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Being a deputy is not a licence to loot

A Court of Protection case has recently tackled the issue of a person with considerable financial means but no capacity to manage her affairs, and the deputies appointed by the Court having made extensive ‘gifts’ from her financial estate and seeking retrospective approval for them.

MJ and JM v The Public Guardian 2013

http://www.bailii.org/ew/cases/EWHC/COP/2013/2966.html

This was the background to the appointment of MJ and JM as deputies

 

9.       GM has vascular dementia, which was first formally diagnosed in 2007.

10.   On 25 August 2010 the court made an order appointing MJ and JM jointly and severally to be her deputies for property and affairs.

11.   The order required the deputies to obtain and maintain security in the sum of £275,000. The premium for the security bond, which is payable from GM’s estate, is £550 a year, and the purpose of the bond is to restore to GM’s estate any loss that may have arisen as a result of the wrongful acts or omissions of her deputies.

12.   Paragraph 2(c) of the order gave the deputies the following authority to make gifts:

“The deputies may jointly and severally (without obtaining any further authority from the court) dispose of money or property of GM by way of gift to any charity to which she made or might have been expected to make gifts and on customary occasions to persons who are related to or connected with her, provided that the value of each such gift is not unreasonable having regard to all the circumstances and, in particular, the size of her estate.”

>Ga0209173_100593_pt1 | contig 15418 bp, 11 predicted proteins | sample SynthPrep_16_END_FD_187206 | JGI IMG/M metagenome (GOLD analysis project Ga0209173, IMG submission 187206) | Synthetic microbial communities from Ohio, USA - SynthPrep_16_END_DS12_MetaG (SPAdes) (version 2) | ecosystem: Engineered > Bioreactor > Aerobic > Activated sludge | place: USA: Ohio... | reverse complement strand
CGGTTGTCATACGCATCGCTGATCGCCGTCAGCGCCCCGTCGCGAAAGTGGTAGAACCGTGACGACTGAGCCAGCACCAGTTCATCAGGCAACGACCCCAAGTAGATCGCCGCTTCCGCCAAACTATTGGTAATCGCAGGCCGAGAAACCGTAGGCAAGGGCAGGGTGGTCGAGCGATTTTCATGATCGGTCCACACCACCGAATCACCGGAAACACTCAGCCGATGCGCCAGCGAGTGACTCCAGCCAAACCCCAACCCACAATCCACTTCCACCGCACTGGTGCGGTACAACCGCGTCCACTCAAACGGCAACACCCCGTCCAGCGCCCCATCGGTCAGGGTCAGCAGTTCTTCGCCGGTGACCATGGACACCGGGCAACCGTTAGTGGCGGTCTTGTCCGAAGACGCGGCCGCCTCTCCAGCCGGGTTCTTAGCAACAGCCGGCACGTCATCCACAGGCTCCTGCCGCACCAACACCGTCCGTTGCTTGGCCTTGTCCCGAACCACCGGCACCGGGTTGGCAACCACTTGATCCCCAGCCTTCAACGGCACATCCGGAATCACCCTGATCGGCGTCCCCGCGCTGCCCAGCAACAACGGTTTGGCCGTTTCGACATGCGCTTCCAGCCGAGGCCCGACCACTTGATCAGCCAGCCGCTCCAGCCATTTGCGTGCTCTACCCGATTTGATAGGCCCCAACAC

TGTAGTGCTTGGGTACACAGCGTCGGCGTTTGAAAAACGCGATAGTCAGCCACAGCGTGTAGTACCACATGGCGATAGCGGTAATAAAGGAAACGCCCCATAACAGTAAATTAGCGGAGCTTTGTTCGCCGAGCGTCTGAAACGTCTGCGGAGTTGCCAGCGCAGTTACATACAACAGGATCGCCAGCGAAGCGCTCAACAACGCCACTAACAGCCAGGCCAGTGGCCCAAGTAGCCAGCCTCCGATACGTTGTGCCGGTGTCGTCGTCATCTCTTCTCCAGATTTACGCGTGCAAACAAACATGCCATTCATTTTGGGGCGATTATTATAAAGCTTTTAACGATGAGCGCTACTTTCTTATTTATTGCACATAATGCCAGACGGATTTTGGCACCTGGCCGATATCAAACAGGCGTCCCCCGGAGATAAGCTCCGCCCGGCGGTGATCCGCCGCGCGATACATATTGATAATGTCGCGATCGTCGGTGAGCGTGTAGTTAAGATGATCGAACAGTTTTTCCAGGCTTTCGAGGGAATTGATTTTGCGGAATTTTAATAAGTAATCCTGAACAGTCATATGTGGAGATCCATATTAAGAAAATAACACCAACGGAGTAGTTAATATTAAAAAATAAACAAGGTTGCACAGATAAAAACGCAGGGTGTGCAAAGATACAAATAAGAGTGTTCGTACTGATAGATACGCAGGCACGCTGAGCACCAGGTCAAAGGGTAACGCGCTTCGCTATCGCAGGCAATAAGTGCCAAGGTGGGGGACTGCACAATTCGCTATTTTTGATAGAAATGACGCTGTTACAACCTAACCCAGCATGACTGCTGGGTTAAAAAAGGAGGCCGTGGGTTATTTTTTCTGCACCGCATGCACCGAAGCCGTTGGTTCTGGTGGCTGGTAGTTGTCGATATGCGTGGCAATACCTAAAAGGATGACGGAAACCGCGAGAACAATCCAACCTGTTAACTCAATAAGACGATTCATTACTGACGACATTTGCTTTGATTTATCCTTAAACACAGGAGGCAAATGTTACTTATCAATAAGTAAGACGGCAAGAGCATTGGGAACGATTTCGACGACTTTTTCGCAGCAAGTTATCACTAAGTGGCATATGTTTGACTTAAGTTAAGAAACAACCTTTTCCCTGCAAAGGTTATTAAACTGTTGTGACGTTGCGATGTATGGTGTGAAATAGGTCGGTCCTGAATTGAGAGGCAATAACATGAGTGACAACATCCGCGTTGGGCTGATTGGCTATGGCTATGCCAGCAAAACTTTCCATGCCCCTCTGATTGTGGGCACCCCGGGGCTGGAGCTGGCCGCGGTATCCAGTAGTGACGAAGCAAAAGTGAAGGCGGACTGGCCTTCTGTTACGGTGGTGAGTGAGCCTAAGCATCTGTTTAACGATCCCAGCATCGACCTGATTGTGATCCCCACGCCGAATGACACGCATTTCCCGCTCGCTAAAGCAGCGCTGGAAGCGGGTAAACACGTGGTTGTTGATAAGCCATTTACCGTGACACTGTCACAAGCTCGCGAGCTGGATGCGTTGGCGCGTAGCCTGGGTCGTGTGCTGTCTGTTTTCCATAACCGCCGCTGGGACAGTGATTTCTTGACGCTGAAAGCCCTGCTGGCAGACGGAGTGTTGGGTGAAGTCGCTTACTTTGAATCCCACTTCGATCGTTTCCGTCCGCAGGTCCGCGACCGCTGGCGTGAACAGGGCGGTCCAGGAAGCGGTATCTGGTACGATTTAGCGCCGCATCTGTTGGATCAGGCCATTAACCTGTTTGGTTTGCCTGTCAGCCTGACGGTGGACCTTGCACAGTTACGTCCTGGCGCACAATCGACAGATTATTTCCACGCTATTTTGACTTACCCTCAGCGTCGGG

The case sets out very clearly the parameters in which deputies can operate, particularly with regard to ‘gifts’  and ‘deputyship expenses’

  1. The scope of a deputy’s authority to make gifts
  1. Section 16(2)(b) of the Mental Capacity Act 2005 provides that the court may appoint a deputy to make decisions on behalf of ‘P’, which is the shorthand term used in the Act for the person who lacks capacity or to whom the proceedings relate.
  1. Section 16(3) states that the powers of the court under section 16 are subject to the provisions of the Mental Capacity Act 2005 and, in particular, sections 1 (the principles) and 4 (best interests).
  1. Section 16(4) provides that the court may “confer on a deputy such powers or impose on him such duties, as it thinks necessary or expedient for giving effect to, or otherwise in connection with, an order or appointment made by it under subsection (2).”
  1. Section 18(1)(b) provides that the powers of the court under section 16 extend to making a gift or other disposition of P’s property.
  1. Paragraph 2(c) of the order of 25 August 2010 appointing JM and MJ as GM’s deputies defined the scope of their authority to make gifts in the following terms:

“The deputies may jointly and severally (without obtaining any further authority from the court) dispose of money or property of GM by way of gift to any charity to which she made or might have been expected to make gifts and on customary occasions to persons who are related to or connected with her, provided that the value of each such gift is not unreasonable having regard to all the circumstances and, in particular, the size of her estate.”

  1. Similar wording appears in almost every order appointing a deputy for property and affairs, and the intention of the court is that deputies should have the same powers to make gifts as attorneys acting under an Enduring Power of Attorney (‘EPA’) or a Lasting Power of Attorney (‘LPA’).
  1. It is important that deputies and attorneys should:

(a) realise that they have only a very limited authority to make gifts;

(b) understand why their authority is limited; and

(c) be aware that, in an appropriate case, they may apply to the Court of Protection for more extensive gift-making powers

  1. Deputyship expenses
  1. Section 19(7) of the Mental Capacity Act 2005 provides that:

“The deputy is entitled –